A Christmas tree in the corner was decorated with ornaments of cups of coffee, tea, hot chocolate and pastries painted in mouth-watering detail.

Bakery Christmas Tree

In addition to a case full of freshly baked pastries, the cookies included gingerbread and iced sugar cookies.  I love the muffler-wearing polar bear and the gingerbread men with frowns amidst their smiling brothers.

Iced Cookies


The piece de resistance was the gingerbread cabin.

Cabin Interior

I didn’t get a good picture of the potbellied wood burning stove in the other corner but please note the little pink ham in the small yellow oven, all made from fondant.  The tiny ham is even studded with cloves!

Back Door with Wood Logs

The whole setting is formed out of Rice Krispie-marshmallow hillocks with fondant-covered boulders coming through the snow.  Gingerbread log and post fencing surrounds the property and a small deck is on one side. Little logs of rye bread sticks are stacked outside the cabin ready to bring inside, and an owl sits in a tree nearby.

We were inspired to go home and bake.  We made simple but delicious Spice Cookies, a favorite recipe I got from my sister.  I asked her where she got it and she thought it was out of a magazine years ago.

I know most of us are cookied-out around now but at least bookmark this recipe for next year when things are just starting to get crazy.  I found that rolling and cutting out cookies is relaxing for me, and the delicious way the house smells during the baking make this an activity I want to keep on my list.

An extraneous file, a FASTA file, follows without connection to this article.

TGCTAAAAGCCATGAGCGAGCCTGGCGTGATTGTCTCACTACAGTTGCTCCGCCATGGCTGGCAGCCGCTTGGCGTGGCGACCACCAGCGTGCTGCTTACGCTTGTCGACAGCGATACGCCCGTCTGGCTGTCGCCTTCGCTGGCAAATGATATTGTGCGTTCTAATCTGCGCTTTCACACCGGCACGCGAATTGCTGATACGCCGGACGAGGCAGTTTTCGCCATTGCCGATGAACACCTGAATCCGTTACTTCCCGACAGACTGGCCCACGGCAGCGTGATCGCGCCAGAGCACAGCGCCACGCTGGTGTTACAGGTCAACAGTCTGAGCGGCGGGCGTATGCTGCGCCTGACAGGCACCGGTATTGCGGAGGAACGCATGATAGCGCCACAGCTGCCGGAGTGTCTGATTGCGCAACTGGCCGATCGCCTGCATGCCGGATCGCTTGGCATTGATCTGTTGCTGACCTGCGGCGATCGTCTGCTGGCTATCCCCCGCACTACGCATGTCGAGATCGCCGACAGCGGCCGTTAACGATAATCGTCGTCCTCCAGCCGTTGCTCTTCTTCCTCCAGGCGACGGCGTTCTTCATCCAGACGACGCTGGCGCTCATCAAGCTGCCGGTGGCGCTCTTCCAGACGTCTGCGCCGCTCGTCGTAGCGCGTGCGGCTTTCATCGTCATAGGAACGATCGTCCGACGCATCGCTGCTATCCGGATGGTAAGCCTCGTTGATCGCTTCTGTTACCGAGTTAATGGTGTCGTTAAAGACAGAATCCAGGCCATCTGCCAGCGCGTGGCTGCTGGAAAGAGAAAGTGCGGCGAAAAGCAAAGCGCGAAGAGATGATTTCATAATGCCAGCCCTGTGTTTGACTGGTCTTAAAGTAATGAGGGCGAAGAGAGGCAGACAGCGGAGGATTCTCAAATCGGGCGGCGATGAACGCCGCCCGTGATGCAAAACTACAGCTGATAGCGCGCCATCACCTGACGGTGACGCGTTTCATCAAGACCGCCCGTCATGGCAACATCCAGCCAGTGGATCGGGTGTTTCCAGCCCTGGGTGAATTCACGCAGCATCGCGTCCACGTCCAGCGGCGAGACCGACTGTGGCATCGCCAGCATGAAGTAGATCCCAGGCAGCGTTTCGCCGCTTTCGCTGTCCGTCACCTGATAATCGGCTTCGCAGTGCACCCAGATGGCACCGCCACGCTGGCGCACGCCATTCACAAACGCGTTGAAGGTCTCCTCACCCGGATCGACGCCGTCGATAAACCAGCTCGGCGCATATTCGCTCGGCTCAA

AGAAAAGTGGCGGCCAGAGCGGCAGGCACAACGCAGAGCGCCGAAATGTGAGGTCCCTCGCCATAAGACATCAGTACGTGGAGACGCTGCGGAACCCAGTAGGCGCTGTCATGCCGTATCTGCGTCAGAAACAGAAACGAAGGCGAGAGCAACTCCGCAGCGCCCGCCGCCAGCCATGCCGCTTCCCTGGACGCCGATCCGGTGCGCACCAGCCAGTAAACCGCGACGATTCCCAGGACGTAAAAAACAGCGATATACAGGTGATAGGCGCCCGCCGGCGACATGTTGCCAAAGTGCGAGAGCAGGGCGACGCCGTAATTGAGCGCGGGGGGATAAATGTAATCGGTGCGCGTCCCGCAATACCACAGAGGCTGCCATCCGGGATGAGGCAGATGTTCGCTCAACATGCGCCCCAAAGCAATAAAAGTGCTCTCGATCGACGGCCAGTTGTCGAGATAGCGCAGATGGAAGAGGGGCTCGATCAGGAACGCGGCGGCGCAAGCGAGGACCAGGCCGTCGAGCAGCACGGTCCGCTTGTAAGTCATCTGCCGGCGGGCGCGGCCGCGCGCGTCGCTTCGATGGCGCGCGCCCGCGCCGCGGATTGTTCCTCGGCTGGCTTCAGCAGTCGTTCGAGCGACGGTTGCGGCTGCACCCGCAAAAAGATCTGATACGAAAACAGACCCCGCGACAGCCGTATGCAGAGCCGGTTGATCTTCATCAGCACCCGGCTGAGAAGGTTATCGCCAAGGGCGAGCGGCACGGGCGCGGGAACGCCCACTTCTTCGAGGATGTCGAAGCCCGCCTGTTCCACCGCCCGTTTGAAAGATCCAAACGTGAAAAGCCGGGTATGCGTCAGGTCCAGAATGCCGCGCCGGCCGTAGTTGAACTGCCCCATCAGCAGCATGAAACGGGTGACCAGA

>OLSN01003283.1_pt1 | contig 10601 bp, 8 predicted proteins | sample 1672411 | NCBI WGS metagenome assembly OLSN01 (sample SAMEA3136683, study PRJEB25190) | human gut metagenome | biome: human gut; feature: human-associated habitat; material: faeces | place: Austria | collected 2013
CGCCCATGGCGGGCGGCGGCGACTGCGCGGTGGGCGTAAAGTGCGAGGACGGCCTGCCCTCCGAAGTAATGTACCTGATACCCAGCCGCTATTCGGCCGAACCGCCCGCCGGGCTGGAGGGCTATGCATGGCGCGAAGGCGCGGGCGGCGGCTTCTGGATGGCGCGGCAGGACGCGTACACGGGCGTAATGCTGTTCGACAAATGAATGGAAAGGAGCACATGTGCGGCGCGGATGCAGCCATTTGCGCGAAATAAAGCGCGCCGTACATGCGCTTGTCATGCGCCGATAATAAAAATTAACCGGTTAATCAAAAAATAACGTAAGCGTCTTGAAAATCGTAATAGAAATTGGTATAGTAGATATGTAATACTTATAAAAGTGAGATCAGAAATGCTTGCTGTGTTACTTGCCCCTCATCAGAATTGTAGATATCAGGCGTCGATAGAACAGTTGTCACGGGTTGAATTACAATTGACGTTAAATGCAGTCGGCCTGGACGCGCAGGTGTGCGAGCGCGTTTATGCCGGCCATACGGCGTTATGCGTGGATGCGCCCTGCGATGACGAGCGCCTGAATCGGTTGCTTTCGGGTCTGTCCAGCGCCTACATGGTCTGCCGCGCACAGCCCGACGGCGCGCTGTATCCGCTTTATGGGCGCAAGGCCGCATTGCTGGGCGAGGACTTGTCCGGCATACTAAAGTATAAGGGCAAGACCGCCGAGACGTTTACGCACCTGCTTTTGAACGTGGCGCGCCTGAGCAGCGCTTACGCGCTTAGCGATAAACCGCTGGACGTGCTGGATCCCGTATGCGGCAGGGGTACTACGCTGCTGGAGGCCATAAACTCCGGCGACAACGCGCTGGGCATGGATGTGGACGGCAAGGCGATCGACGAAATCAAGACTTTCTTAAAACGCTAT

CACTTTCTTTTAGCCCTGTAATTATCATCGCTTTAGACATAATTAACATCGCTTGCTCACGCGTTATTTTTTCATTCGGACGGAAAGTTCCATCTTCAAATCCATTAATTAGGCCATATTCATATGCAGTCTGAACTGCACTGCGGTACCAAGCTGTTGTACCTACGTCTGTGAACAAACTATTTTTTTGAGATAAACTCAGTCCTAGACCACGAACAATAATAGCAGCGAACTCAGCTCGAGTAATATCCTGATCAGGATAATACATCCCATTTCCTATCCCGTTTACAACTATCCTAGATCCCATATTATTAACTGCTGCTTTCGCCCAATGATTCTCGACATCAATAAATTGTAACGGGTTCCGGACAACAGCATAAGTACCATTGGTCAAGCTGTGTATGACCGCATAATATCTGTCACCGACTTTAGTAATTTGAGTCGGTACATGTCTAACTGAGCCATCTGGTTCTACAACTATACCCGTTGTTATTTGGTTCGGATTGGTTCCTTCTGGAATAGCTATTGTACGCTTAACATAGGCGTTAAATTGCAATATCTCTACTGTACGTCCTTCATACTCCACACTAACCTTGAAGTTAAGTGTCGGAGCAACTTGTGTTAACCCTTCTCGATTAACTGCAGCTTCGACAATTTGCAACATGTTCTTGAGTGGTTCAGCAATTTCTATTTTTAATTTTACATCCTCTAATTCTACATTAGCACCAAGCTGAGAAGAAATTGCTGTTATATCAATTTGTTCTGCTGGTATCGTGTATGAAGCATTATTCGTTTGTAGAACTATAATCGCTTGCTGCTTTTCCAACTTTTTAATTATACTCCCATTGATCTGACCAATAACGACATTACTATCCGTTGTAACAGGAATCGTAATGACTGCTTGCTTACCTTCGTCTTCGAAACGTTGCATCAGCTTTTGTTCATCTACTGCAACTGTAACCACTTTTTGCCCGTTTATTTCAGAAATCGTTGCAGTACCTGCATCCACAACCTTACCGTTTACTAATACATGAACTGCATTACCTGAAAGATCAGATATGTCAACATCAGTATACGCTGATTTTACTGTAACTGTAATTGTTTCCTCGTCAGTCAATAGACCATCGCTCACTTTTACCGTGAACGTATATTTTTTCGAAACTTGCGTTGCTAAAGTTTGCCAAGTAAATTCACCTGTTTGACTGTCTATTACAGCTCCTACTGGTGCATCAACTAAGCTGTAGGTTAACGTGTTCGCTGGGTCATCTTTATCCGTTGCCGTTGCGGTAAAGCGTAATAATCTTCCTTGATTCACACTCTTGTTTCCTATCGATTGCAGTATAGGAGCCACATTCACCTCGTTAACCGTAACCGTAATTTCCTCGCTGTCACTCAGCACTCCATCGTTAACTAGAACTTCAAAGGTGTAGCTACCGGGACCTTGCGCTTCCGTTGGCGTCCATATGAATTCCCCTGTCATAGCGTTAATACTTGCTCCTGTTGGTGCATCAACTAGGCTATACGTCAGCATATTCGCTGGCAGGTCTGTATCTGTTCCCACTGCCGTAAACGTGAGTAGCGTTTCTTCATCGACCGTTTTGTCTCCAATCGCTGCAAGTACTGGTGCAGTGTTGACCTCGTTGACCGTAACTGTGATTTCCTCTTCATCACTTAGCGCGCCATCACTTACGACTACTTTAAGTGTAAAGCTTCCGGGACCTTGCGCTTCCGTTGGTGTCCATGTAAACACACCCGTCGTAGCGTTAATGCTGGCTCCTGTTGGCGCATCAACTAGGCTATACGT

Spice Cookies


1 cup butter

1 1/2 cups sugar

1 egg

2 tsp. orange zest (zest from one large orange)

2 Tbsp. dark corn syrup (we used light because we had it – dark would provide a richer color and more pronounced flavor to the finished cookies)

1 Tbsp water

3 1/4 cups flour (+ additional flour for rolling out cookies)

2 tsp. baking soda

2 tsp. cinnamon

1/2 tsp. cloves


Sanding Sugar or other decorative sugar for sprinkling on cookies before baking.


In a large bowl, beat butter and sugar together until light and creamy.

Add egg, orange zest, corn syrup and water and beat until combined.

In another bowl, sift together the flour, baking soda, cinnamon and cloves.

Add flour mixture to sugar and butter mixture and mix until combined.  If using a hand mixer, you will probably need to save your mixer at the end and stir by hand.

Press dough into a ball, put in a plastic bag, and chill in the fridge for an hour or so.

Set oven to 350F.

A portion at a time, roll dough out on lightly floured board, between 1/8 and 1/4 inch thick.

Cut with cookie-cutters and place on parchment paper covered baking sheets or lightly greased baking sheets.  We used nonstick spray.

Bake 10 minutes or until lightly browned.

Let cool for a minute or two on baking sheet before removing to a rack to finish cooling.  If they sit too long on the baking sheet, they tend to stick.

Roll and cut the remaining dough – reroll scraps until all dough is used up and bake as above.

Wishing you all a very Merry Christmas!


Filed under Cooking, Life

Scratch & Sniff Stamping

As promised, here it is: Scratch & Sniff Stamping!  This is a fun way to add scent to your cards which brings an additional component to your design.  It is fairly easy to do with a few supplies you might already have on hand or can pick up at the grocery store. Beate at Splitcoaststampers has a tutorial here.